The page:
Are there any success stories from other countries that we can learn from?

Peru has managed to come out of the list of 22 high burden countries, but only because the population there is low, unlike Indonesia.

However, Indonesia, and all members of the medical profession here, need to understand that anything that India, China and Indonesia do, contributes to accelerate the success of global efforts to control TB. Hopefully, we can meet the target of cutting global infections in half by 2015, and eliminate TB by 2050.

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TB and poverty

TB is a major killer of children in poor countries

Tuberculosis in children can be neglected. Paediatric TB does not have a high priority in many developing countries as fewer children than adults have the disease and children are not usually infectious, and often, limited resources mean that infectious cases have priority.

Vaccination is not 100% effective. The TB vaccine, BCG, does limit some of the severe forms of tuberculosis which are unique to young children, but by no means prevents them all. Tens of thousands “immunised” children in the developing world still suffer from tuberculosis meningitis and other forms of disease.

Children are highly susceptible to tuberculosis. The power to resist TB infection is normally poor in the first 5 years of life. The resistance can be further reduced by malnutrition, HIV, other childhood infections and worm infestations – all too common childhood conditions in poor countries. It has been estimated that as many as one third of the world’s population is infected with TB, and an estimated 20-50% of children who live in households where an adult has active tuberculosis become infected. Children are especially vulnerable to infection from household contacts as they are often held close and breathed on. The risk is particularly high in the developing world where family size is large, living quarters are crowded and more than half the population are children.

Traditional diagnosis of TB in children is ineffective. A vast number of children infected remain undiagnosed – creating a reservoir of future adult disease. Diagnosis is difficult in children, and often fatally delayed – early symptoms and signs of tuberculosis in children are common and easily missed. Lung TB is particularly difficult to diagnose early as children’s lungs react differently than adults, and they have little or no cough (thus not being able to provide sputum for testing) and, even if produced, microscopical examination only occasionally reveals the characteristic tubercle bacilli.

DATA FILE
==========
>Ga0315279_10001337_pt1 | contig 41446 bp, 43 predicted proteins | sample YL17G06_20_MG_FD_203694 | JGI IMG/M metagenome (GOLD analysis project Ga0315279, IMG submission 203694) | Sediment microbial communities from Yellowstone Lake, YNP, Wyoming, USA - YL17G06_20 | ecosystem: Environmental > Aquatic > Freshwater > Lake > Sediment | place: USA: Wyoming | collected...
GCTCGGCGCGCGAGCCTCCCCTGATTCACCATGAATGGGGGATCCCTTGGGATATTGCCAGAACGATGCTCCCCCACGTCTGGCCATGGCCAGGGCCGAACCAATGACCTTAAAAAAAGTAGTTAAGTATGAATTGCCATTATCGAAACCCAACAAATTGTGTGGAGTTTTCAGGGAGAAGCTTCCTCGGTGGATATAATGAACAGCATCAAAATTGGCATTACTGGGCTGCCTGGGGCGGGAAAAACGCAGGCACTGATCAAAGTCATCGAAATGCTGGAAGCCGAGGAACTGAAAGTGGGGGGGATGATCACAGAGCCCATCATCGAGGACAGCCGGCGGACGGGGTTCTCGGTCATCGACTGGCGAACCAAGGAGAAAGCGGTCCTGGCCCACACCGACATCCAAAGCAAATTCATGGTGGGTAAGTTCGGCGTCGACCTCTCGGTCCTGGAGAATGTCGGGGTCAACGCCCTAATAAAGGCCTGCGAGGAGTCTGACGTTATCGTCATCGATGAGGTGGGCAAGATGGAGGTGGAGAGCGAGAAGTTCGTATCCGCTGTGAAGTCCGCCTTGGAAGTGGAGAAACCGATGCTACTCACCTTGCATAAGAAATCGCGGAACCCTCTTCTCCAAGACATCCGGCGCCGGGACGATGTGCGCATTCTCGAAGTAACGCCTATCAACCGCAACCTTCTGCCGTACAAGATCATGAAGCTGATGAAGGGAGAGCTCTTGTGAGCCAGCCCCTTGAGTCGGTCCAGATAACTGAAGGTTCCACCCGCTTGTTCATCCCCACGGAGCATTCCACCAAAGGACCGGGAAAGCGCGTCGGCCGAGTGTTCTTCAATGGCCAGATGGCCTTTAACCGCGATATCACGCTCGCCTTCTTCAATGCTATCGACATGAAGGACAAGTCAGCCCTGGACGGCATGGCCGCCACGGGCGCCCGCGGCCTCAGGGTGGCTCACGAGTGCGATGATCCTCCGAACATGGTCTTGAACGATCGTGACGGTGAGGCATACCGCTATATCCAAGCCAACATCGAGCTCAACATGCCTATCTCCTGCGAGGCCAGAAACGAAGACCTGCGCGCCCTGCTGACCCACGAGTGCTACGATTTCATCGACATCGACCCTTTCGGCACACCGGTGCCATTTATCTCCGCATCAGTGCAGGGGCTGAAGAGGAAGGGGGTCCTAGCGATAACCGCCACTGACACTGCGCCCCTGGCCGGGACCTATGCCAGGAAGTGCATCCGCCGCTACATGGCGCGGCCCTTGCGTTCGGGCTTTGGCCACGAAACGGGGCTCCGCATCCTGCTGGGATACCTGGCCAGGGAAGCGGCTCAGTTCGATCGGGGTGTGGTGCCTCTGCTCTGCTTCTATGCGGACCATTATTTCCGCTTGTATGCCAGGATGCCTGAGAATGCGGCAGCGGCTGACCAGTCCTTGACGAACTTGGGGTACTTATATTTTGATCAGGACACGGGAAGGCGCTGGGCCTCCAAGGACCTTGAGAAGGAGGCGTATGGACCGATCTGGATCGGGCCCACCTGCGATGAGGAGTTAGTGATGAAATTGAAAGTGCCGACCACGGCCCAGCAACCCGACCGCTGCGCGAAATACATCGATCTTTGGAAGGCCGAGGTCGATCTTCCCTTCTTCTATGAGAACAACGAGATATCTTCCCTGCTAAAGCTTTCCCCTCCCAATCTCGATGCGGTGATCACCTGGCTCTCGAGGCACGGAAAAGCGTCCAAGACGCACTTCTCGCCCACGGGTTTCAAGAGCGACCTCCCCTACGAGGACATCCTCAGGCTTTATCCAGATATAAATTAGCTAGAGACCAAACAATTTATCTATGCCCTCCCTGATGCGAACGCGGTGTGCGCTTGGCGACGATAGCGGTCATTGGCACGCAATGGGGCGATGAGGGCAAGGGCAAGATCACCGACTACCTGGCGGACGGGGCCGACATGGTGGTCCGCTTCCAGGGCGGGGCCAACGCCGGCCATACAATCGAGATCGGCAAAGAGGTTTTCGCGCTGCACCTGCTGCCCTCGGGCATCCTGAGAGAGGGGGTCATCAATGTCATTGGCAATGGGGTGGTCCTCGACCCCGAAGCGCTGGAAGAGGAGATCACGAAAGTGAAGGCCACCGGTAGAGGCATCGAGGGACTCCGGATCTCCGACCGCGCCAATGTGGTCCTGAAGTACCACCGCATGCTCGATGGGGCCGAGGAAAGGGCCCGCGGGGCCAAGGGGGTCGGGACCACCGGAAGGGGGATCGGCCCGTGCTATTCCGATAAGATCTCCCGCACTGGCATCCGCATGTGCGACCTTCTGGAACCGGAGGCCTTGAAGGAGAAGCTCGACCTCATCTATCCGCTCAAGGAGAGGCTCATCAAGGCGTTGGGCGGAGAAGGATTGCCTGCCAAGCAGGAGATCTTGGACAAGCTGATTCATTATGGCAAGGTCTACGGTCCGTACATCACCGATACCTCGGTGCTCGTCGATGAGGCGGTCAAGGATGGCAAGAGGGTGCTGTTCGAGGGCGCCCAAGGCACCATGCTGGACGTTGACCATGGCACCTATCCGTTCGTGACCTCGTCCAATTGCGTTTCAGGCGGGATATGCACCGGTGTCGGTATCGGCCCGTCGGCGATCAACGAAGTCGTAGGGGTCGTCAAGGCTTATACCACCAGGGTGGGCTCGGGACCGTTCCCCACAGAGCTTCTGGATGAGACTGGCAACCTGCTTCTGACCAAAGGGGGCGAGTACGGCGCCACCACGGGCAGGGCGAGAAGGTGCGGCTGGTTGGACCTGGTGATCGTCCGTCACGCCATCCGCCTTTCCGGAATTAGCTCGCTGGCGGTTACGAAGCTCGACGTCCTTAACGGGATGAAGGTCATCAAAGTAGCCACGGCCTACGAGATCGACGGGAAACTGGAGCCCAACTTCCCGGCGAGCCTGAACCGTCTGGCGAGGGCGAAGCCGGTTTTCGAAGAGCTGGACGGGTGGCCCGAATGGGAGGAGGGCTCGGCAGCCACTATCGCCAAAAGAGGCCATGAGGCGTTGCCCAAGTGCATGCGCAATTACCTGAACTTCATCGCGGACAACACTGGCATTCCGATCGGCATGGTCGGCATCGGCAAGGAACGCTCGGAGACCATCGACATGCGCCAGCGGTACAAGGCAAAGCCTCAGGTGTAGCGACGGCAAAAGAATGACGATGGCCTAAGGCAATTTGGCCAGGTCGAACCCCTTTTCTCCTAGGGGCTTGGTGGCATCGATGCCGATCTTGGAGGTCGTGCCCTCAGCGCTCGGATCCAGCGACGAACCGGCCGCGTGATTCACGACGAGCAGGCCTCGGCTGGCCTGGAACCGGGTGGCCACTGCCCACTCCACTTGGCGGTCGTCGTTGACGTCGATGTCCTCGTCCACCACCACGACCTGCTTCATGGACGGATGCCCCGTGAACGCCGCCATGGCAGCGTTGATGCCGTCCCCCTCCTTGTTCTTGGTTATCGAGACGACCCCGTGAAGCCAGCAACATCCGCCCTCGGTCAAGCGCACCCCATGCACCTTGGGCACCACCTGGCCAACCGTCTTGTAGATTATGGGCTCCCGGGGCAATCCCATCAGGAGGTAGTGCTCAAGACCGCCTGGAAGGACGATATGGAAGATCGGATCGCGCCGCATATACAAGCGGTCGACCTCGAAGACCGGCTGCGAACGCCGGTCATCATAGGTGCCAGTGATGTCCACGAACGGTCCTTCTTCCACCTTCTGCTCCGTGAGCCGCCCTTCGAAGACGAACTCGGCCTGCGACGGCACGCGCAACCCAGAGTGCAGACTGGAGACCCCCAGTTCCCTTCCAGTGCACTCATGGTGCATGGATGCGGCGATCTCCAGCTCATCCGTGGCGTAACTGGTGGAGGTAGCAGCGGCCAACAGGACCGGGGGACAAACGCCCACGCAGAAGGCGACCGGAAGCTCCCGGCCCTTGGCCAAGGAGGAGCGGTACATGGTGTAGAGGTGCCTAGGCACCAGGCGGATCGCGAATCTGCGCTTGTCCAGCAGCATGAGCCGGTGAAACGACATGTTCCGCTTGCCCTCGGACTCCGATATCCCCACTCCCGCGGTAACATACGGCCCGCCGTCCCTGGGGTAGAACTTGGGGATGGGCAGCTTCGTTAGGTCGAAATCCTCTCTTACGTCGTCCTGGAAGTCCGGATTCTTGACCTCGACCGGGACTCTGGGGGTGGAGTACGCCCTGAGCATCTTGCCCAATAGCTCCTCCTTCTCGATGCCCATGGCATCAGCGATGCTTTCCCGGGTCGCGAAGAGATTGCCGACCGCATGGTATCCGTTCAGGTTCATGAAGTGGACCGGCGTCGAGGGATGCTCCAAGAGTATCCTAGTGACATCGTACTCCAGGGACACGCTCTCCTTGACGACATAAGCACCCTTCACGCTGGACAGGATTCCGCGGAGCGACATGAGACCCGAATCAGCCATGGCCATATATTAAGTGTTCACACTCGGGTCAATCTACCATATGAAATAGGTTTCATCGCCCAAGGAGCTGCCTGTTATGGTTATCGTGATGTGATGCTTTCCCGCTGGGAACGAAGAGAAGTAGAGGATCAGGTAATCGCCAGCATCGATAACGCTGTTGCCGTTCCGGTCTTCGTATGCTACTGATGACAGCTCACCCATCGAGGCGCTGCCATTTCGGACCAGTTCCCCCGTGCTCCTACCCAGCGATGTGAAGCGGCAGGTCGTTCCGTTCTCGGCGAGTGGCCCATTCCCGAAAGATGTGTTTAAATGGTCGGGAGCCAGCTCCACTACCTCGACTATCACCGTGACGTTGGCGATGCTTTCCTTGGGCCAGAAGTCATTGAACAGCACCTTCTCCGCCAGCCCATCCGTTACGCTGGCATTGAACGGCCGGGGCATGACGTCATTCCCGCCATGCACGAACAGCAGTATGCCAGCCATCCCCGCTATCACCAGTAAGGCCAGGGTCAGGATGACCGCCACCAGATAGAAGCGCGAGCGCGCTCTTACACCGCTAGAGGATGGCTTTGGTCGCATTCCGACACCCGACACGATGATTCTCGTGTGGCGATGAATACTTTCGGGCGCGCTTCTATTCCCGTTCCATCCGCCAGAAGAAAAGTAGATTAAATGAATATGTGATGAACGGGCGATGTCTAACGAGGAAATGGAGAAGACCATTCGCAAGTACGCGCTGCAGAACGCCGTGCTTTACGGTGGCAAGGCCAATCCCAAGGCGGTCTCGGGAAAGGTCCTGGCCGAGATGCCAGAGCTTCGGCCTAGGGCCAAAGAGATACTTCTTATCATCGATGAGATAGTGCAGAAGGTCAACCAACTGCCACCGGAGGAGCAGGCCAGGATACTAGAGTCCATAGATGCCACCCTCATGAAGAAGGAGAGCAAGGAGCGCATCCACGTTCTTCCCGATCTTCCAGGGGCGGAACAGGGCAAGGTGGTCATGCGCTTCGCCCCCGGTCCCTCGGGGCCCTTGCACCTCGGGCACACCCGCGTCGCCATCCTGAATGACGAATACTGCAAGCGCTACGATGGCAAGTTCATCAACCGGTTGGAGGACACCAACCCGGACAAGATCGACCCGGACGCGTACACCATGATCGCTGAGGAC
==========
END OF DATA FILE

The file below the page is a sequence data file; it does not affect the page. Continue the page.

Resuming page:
TB can have devastating long term effects on children who can be left deaf, blind and/or totally paralysed from TB meningitis, even after it is cured. Spread of infection to the bone can cause deformities of the spine (hunchback) or other permanent disabilities.

TB exacerbates poverty – it makes the patient and their family poorer because they may have to pay for treatment themselves, and even if TB drugs are free there is often a cost of travelling to clinics. If they cannot afford this they may default from treatment – leading to the added complications drug resistance. Children with TB lose out in the vital years of their education, which can affect their future wage-earning capacity.

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Directly Observed Therapy (DOT) for the Treatment of Tuberculosis

What is DOT?

DOT means that a trained health care worker or other designated individual (excluding a family member) provides the prescribed TB drugs and watches the patient swallow every dose.

 

Why use DOT?

  • We cannot predict who will take medications as directed, and who will not. People from all social classes, educational backgrounds, ages, genders, and ethnicities can have problems taking medications correctly.
  • Studies show that 86-90% of patients receiving DOT complete therapy, compared to 61% for those on self-administered therapy.
  • DOT helps patients finish TB therapy as quickly as possible, without unnecessary gaps.
  • DOT helps prevent TB from spreading to others.
  • DOT decreases the risk of drug-resistance resulting from erratic or incomplete treatment.
  • DOT decreases the chances of treatment failure and relapse.

Who can deliver DOT?

  • A nurse or supervised outreach worker from the patient’s county public health department normally provides DOT.
  • In some situations, it works best for clinics, home care agencies, correctional facilities, treatment centers, schools, employers, and other facilities to provide DOT, under the guidance of the local health department.
  • Family members should not be used for DOT. DOT providers must remain objective.
  • For complex regimens including IV/IM medications or twice daily dosing, home care agencies may provide DOT or share responsibilities with the local health department.
  • If resources for providing DOT are limited, priority should be given to patients most at risk. See the MDH DOT Risk Assessment form for help identifying high-priority patients.

How is DOT administered?

  • DOT includes:
    • delivering the prescribed medication
    • checking for side effects
    • watching the patient swallow the medication
    • documenting the visit
    • answering questions
  • DOT should be initiated when TB treatment starts. Do not allow the patient to try self-administering medications and missing doses before providing DOT. If the patient views DOT as a punitive measure, there is less chance of successfully completing therapy.
  • The prescribing physician should show support for DOT by explaining to the patient that DOT is widely used and very effective. The DOT provider should reinforce this message.
  • DOT works best when used with a patient-centered case management approach, including such things as:
    • helping patients keep medical appointments
    • providing ongoing patient education
    • offering incentives and/or enablers
    • connecting patients with social services or transportation
  • Patients taking daily therapy can usually self-administer their weekend doses.

How can a DOT provider build rapport and trust?

  1. “Start where the patient is.”
  2. Protect confidentiality.
  3. Communicate clearly.
  4. Avoid criticizing the patient’s behavior; respectfully offer helpful suggestions for change.
  5. Be on time and be consistent.
  6. Adopt and reflect a nonjudgmental attitude.